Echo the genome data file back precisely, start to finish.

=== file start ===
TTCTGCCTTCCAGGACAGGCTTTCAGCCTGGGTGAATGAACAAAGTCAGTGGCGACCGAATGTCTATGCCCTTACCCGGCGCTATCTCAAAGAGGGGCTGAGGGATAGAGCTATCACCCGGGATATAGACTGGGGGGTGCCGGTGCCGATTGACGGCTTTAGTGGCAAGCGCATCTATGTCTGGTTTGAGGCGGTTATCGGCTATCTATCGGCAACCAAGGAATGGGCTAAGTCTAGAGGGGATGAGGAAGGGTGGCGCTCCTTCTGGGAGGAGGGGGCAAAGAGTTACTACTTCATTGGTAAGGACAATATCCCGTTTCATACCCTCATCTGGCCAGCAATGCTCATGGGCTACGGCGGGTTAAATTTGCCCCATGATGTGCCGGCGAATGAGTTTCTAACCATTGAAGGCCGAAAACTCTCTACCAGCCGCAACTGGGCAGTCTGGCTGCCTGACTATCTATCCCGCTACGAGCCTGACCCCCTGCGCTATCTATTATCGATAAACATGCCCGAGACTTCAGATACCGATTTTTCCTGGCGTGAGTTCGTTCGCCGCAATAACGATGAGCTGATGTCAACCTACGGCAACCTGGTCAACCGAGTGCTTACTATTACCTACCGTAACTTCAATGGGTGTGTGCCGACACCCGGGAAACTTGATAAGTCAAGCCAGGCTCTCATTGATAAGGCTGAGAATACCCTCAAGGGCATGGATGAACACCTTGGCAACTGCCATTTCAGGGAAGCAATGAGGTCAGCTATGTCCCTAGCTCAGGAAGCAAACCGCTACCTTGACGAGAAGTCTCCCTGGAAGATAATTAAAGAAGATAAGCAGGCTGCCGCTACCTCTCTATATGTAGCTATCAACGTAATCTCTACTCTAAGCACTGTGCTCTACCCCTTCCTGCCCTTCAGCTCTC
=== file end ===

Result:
TTCTGCCTTCCAGGACAGGCTTTCAGCCTGGGTGAATGAACAAAGTCAGTGGCGACCGAATGTCTATGCCCTTACCCGGCGCTATCTCAAAGAGGGGCTGAGGGATAGAGCTATCACCCGGGATATAGACTGGGGGGTGCCGGTGCCGATTGACGGCTTTAGTGGCAAGCGCATCTATGTCTGGTTTGAGGCGGTTATCGGCTATCTATCGGCAACCAAGGAATGGGCTAAGTCTAGAGGGGATGAGGAAGGGTGGCGCTCCTTCTGGGAGGAGGGGGCAAAGAGTTACTACTTCATTGGTAAGGACAATATCCCGTTTCATACCCTCATCTGGCCAGCAATGCTCATGGGCTACGGCGGGTTAAATTTGCCCCATGATGTGCCGGCGAATGAGTTTCTAACCATTGAAGGCCGAAAACTCTCTACCAGCCGCAACTGGGCAGTCTGGCTGCCTGACTATCTATCCCGCTACGAGCCTGACCCCCTGCGCTATCTATTATCGATAAACATGCCCGAGACTTCAGATACCGATTTTTCCTGGCGTGAGTTCGTTCGCCGCAATAACGATGAGCTGATGTCAACCTACGGCAACCTGGTCAACCGAGTGCTTACTATTACCTACCGTAACTTCAATGGGTGTGTGCCGACACCCGGGAAACTTGATAAGTCAAGCCAGGCTCTCATTGATAAGGCTGAGAATACCCTCAAGGGCATGGATGAACACCTTGGCAACTGCCATTTCAGGGAAGCAATGAGGTCAGCTATGTCCCTAGCTCAGGAAGCAAACCGCTACCTTGACGAGAAGTCTCCCTGGAAGATAATTAAAGAAGATAAGCAGGCTGCCGCTACCTCTCTATATGTAGCTATCAACGTAATCTCTACTCTAAGCACTGTGCTCTACCCCTTCCTGCCCTTCAGCTCTC